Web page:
The Cape Cod Young Professionals advocacy and networking group today released the results of a study conducted over the past year that sought to explore why young people are leaving the peninsula and what can be done to keep them there.
Between the 2000 and 2010 censuses, Cape Cod experienced a 26 percent decline in the number of residents aged between 25 and 44. This has resulted in something of an existential crisis on the Cape, as business and government leaders have questioned how the region can maintain vitality without young workers starting young families.
The study has been a focal point of CCYP’s “Shape the Cape” campaign. It was commissioned through donations and grants, and conducted by Northeastern University’s Dukakis Center for Urban and Regional Policy last fall. CCYP says more than 5,000 people participated in the study, representing a mix of people who live and work on Cape Cod; who live there but don’t work there and vise versa; and who once lived on-Cape but have left.
Many of the most commonly-posited reasons young folks have been drifting over the bridge were affirmed by the study. Among those who had moved, the most common reasons were a lack of job opportunities (26 percent), a lack of higher education options (14 percent), a lack of social options (14 percent), not being paid enough to afford the cost of living (14 percent), and the cost of housing (13 percent).
And even those on-Cape reflected much of these points in their survey responses.
For instance, the survey found that half of both mortgage holders and lessees in the region and in that demographic were struggling with housing costs. Half of mortgage holders spent at least 35 percent, and half of renters spent at least 30 percent, of their income on housing. Both figures reflected a burden, the report says.
Meanwhile, only a third of respondents agreed that they make enough money to serve as a suitable living wage, and more than half of respondents said they felt the need to supplement their income. And only about 37 percent said there were enough jobs in the region befitting of their work experience and education.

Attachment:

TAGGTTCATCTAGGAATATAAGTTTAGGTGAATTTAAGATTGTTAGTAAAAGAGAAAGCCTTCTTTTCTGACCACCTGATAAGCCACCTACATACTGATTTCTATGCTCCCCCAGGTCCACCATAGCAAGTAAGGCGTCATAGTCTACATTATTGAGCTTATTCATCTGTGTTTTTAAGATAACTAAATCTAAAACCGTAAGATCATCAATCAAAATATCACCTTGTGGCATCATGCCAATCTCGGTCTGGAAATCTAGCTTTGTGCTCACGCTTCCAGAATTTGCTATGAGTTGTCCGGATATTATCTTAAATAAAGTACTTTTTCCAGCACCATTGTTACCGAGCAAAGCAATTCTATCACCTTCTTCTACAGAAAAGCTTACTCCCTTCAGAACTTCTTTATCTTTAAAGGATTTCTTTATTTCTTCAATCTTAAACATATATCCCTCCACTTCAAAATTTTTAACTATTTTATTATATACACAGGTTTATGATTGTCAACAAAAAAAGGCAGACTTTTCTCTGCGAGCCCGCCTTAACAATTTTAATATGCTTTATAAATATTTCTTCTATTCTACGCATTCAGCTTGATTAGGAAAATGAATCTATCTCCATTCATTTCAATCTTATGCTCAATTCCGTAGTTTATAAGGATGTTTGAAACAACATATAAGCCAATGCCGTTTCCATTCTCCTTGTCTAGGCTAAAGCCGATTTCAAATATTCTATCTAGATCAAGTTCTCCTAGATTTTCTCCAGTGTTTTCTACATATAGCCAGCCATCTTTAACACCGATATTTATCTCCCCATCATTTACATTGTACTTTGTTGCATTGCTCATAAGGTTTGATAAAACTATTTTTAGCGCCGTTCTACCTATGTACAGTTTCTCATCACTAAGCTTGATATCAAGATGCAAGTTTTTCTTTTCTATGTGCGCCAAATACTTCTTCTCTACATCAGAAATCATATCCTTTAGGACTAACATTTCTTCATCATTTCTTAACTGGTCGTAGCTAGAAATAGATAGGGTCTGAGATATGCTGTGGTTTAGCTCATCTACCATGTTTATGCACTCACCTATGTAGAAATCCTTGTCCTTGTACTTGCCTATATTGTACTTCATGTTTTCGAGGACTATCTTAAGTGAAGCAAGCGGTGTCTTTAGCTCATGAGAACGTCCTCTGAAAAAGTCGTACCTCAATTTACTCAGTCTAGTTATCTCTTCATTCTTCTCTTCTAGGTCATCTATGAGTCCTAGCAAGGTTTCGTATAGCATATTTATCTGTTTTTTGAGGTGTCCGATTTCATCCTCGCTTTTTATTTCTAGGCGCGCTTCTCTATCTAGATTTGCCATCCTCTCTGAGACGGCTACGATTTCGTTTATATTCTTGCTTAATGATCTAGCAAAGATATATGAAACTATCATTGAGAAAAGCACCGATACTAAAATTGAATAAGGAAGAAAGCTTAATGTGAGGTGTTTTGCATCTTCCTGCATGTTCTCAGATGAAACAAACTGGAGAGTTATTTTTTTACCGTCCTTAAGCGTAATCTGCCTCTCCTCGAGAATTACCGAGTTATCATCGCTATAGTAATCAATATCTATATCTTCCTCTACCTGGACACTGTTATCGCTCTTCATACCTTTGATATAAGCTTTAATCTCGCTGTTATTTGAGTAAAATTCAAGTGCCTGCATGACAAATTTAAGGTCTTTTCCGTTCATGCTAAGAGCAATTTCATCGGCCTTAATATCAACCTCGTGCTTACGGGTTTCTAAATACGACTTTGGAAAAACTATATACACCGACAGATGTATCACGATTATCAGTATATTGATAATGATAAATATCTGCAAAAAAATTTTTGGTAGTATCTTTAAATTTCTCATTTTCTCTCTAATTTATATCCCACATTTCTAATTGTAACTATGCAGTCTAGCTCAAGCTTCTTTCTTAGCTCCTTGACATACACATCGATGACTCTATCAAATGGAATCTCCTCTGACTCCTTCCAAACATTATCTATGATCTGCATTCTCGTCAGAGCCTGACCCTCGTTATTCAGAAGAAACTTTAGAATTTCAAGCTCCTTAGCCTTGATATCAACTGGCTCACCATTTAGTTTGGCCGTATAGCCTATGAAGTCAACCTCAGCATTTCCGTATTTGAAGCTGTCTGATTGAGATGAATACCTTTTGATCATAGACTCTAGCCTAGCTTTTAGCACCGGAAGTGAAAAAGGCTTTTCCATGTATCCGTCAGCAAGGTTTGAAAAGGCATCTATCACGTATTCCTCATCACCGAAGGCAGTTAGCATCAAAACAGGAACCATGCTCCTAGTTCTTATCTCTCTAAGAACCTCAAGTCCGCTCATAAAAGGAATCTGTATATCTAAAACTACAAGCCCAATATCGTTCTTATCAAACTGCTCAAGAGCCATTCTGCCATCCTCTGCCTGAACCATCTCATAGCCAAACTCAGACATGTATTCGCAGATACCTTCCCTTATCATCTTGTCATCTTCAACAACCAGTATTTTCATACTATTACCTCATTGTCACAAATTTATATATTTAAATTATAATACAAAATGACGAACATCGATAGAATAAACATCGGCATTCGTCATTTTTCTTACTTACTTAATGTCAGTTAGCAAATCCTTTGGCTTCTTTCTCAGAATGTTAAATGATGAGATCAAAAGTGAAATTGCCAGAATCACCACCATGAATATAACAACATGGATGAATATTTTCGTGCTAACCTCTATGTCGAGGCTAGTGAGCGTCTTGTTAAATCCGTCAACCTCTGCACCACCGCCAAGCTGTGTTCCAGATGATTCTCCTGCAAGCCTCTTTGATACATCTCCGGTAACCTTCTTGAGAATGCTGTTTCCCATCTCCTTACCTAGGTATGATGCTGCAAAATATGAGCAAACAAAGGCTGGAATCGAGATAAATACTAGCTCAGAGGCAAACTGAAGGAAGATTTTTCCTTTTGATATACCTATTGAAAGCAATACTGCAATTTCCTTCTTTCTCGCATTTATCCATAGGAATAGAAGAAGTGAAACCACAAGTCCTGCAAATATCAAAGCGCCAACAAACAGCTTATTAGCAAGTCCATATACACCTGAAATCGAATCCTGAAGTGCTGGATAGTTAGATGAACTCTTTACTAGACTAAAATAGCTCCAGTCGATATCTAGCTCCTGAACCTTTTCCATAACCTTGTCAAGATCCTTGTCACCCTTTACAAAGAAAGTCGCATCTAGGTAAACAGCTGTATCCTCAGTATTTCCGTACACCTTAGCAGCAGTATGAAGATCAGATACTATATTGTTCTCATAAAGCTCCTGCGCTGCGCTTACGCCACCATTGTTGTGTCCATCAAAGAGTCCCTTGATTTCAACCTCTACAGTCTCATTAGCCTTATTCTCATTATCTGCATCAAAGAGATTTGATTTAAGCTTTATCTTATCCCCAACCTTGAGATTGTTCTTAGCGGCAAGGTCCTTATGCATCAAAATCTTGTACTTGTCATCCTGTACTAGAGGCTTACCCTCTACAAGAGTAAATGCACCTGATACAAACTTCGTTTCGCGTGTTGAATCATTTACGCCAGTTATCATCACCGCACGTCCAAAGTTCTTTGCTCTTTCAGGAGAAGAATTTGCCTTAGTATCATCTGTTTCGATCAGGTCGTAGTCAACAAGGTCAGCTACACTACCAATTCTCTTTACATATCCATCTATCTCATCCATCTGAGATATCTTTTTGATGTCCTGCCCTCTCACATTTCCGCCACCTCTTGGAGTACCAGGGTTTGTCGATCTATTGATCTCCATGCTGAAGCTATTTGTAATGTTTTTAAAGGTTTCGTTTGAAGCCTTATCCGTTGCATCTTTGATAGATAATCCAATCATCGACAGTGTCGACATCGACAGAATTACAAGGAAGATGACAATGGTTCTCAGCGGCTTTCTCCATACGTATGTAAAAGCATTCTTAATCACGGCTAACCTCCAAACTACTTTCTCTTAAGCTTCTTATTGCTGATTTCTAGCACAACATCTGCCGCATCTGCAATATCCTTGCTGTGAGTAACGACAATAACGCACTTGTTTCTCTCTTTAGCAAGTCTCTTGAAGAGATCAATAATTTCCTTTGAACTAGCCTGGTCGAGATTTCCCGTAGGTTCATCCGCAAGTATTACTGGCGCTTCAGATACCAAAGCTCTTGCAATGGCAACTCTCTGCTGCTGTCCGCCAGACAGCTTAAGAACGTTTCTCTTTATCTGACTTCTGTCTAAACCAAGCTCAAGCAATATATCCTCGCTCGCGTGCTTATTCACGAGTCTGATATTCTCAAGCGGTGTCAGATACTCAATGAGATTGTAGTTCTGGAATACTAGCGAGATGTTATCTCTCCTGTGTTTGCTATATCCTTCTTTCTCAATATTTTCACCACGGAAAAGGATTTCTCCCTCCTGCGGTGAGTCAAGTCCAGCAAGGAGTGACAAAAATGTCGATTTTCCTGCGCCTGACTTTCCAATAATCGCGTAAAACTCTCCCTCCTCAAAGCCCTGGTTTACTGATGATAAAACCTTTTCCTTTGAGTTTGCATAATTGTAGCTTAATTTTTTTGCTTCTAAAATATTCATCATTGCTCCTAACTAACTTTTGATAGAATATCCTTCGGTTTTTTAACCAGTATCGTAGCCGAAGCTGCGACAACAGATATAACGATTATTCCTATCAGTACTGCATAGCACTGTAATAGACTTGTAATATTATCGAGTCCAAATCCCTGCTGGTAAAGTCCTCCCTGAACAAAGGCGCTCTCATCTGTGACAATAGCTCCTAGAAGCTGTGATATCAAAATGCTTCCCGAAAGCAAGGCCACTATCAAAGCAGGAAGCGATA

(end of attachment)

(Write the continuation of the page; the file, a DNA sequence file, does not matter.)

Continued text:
That, despite close to 80 percent of respondents who claimed they were working in their field of choice. And the most common careers among the age group were by and large professional, rather than seasonal or tourism-based: Education; Scientific, professional, and technology services; and healthcare.
Perhaps most affirming of the problem, the survey found that 47 percent of those who lived and worked on the Cape said they had thought about leaving in the past year. And 71 percent of that cohort said a move was likely.
While much of that might sound like bad news for the peninsula, the release of the survey represents something of a milestone. It marks the first time, according to CCYP, that anybody has tried to get first-person data around the issue, which at least offers some deeper insight for officials. It also came with policy suggestions, which included urging towns to work as partners in drawing more attractive jobs and industries, and establishing greater career development and social resources for young professionals.
The study also offered a further hint of optimism, in noting that 83 percent of those who live on the Cape do so at least in part because of something the peninsula has in spades: natural beauty. And if that serves to attract some workers, it might benefit from trends in the labor force toward mobile and remote work. With that in mind, it’s not impossible to imagine remote workers with a penchant for natural beauty choosing to move to the Cape.